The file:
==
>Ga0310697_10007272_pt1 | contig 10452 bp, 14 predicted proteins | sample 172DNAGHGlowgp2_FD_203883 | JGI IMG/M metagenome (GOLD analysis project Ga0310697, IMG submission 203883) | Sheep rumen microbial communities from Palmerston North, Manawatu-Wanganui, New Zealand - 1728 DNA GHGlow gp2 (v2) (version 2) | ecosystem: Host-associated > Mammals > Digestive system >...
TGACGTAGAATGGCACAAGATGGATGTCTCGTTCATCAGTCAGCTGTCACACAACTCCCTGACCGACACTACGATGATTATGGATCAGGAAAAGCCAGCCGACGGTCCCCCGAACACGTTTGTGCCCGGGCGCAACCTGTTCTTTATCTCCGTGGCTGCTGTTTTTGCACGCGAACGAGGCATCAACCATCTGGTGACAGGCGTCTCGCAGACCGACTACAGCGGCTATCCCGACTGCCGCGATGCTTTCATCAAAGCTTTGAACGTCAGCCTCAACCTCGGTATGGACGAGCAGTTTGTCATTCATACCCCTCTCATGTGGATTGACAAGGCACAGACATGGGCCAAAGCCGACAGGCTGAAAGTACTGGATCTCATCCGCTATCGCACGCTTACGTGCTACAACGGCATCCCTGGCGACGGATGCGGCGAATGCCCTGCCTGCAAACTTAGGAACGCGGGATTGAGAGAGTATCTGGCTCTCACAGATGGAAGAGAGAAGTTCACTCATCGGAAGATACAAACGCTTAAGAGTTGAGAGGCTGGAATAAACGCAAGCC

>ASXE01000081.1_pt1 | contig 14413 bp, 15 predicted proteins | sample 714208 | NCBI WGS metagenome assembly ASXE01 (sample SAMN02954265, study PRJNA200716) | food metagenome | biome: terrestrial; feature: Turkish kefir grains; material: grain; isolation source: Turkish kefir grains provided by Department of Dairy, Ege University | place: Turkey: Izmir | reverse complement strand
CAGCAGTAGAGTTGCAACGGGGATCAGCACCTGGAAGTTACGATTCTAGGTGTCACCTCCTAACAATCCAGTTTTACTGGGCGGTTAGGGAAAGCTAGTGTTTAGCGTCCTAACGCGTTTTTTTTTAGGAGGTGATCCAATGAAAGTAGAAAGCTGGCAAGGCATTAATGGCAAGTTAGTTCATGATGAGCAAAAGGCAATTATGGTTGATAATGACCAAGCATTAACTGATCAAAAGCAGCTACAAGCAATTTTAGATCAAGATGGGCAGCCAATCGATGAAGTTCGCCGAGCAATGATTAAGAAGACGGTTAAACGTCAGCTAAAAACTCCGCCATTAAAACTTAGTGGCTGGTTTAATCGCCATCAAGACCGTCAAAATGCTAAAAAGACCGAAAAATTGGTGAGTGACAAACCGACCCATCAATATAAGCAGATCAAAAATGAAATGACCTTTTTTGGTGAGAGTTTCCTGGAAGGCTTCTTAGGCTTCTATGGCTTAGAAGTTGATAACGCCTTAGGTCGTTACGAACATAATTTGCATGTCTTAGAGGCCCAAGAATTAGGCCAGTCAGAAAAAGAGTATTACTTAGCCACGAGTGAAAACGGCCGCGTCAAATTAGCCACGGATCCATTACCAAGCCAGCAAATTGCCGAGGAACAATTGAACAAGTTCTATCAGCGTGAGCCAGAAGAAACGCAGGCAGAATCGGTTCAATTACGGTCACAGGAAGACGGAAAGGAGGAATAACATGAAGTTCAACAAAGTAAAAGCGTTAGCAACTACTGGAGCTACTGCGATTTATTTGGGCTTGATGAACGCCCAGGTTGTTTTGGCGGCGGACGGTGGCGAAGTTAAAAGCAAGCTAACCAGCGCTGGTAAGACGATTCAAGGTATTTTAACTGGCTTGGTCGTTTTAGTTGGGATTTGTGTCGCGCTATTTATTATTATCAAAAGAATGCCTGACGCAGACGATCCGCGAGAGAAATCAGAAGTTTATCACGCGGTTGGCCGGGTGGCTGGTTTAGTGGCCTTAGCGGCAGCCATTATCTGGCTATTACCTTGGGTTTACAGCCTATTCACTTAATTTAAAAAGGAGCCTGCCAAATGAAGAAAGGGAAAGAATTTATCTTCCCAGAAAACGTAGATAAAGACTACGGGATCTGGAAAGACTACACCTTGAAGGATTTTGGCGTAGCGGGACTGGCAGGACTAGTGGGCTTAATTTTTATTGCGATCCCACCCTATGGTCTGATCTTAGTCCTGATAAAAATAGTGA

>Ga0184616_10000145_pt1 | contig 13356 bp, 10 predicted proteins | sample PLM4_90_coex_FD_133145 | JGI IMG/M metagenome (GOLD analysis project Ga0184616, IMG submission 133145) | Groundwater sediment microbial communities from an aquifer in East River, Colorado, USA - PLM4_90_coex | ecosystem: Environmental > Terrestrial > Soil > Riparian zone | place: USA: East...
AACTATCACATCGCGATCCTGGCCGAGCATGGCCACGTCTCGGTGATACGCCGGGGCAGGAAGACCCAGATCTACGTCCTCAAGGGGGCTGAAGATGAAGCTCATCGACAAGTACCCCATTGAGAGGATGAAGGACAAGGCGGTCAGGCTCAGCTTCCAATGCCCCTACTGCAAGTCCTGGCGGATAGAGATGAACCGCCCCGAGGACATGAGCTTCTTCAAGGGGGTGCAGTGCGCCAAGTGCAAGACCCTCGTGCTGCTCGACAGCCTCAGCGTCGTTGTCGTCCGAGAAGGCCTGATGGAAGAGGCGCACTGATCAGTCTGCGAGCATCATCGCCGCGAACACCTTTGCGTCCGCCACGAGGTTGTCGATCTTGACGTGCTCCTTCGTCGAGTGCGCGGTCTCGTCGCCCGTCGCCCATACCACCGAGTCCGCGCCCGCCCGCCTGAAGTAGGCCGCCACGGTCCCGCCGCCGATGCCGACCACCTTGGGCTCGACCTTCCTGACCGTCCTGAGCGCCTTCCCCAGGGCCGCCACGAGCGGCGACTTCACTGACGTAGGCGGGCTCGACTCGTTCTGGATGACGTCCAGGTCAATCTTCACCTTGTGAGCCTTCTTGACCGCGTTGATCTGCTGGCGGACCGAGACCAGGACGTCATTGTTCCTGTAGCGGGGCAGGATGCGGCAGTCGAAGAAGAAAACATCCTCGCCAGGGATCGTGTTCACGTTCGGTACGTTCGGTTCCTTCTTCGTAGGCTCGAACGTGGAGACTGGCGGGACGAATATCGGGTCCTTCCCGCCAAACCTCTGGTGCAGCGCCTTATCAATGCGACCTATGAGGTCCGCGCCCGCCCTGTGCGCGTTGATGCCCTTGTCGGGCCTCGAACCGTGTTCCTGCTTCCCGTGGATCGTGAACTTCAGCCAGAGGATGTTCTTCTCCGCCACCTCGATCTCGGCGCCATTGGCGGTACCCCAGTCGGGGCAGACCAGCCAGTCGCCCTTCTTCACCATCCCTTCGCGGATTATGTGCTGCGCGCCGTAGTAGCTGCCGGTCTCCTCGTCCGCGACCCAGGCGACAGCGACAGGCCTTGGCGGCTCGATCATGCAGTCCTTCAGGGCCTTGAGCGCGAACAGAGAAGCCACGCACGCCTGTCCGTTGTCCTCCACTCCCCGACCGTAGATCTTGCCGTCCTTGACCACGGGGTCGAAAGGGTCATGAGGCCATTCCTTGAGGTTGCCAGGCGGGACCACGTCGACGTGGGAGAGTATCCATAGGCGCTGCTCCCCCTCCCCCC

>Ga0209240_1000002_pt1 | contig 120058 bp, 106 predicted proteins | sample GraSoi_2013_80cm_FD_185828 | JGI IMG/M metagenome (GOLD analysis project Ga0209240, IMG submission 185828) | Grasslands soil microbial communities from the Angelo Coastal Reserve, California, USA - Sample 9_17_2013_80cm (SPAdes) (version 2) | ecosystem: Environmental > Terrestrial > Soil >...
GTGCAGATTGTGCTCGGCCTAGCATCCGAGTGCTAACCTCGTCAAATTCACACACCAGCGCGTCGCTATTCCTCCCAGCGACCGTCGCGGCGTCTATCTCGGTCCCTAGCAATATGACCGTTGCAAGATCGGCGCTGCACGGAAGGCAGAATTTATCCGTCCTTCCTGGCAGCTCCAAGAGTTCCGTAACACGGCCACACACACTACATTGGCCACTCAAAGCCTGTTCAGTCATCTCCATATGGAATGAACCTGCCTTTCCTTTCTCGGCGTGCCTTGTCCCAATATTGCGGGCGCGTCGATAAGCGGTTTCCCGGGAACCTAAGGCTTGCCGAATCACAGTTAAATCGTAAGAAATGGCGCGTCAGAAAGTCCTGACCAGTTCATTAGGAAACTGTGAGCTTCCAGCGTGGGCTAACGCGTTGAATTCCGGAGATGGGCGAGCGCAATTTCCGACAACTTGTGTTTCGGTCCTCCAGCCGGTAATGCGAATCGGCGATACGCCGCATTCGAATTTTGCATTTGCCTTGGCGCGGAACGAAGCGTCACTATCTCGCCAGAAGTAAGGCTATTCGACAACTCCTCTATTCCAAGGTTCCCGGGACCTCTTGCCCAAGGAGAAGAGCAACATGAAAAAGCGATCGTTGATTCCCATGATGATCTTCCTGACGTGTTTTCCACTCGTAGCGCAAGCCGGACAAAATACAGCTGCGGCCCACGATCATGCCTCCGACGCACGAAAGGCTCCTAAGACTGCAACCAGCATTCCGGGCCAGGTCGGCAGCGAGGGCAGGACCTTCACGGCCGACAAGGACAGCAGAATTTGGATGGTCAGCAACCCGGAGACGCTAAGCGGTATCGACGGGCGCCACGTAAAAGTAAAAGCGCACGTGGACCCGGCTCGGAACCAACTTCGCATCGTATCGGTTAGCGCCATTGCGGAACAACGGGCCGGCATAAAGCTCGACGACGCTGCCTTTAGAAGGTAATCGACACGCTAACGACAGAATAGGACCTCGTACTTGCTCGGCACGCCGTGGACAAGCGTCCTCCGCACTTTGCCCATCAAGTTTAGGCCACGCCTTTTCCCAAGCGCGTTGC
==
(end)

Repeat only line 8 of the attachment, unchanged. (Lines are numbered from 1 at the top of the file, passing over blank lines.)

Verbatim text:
GTGCAGATTGTGCTCGGCCTAGCATCCGAGTGCTAACCTCGTCAAATTCACACACCAGCGCGTCGCTATTCCTCCCAGCGACCGTCGCGGCGTCTATCTCGGTCCCTAGCAATATGACCGTTGCAAGATCGGCGCTGCACGGAAGGCAGAATTTATCCGTCCTTCCTGGCAGCTCCAAGAGTTCCGTAACACGGCCACACACACTACATTGGCCACTCAAAGCCTGTTCAGTCATCTCCATATGGAATGAACCTGCCTTTCCTTTCTCGGCGTGCCTTGTCCCAATATTGCGGGCGCGTCGATAAGCGGTTTCCCGGGAACCTAAGGCTTGCCGAATCACAGTTAAATCGTAAGAAATGGCGCGTCAGAAAGTCCTGACCAGTTCATTAGGAAACTGTGAGCTTCCAGCGTGGGCTAACGCGTTGAATTCCGGAGATGGGCGAGCGCAATTTCCGACAACTTGTGTTTCGGTCCTCCAGCCGGTAATGCGAATCGGCGATACGCCGCATTCGAATTTTGCATTTGCCTTGGCGCGGAACGAAGCGTCACTATCTCGCCAGAAGTAAGGCTATTCGACAACTCCTCTATTCCAAGGTTCCCGGGACCTCTTGCCCAAGGAGAAGAGCAACATGAAAAAGCGATCGTTGATTCCCATGATGATCTTCCTGACGTGTTTTCCACTCGTAGCGCAAGCCGGACAAAATACAGCTGCGGCCCACGATCATGCCTCCGACGCACGAAAGGCTCCTAAGACTGCAACCAGCATTCCGGGCCAGGTCGGCAGCGAGGGCAGGACCTTCACGGCCGACAAGGACAGCAGAATTTGGATGGTCAGCAACCCGGAGACGCTAAGCGGTATCGACGGGCGCCACGTAAAAGTAAAAGCGCACGTGGACCCGGCTCGGAACCAACTTCGCATCGTATCGGTTAGCGCCATTGCGGAACAACGGGCCGGCATAAAGCTCGACGACGCTGCCTTTAGAAGGTAATCGACACGCTAACGACAGAATAGGACCTCGTACTTGCTCGGCACGCCGTGGACAAGCGTCCTCCGCACTTTGCCCATCAAGTTTAGGCCACGCCTTTTCCCAAGCGCGTTGC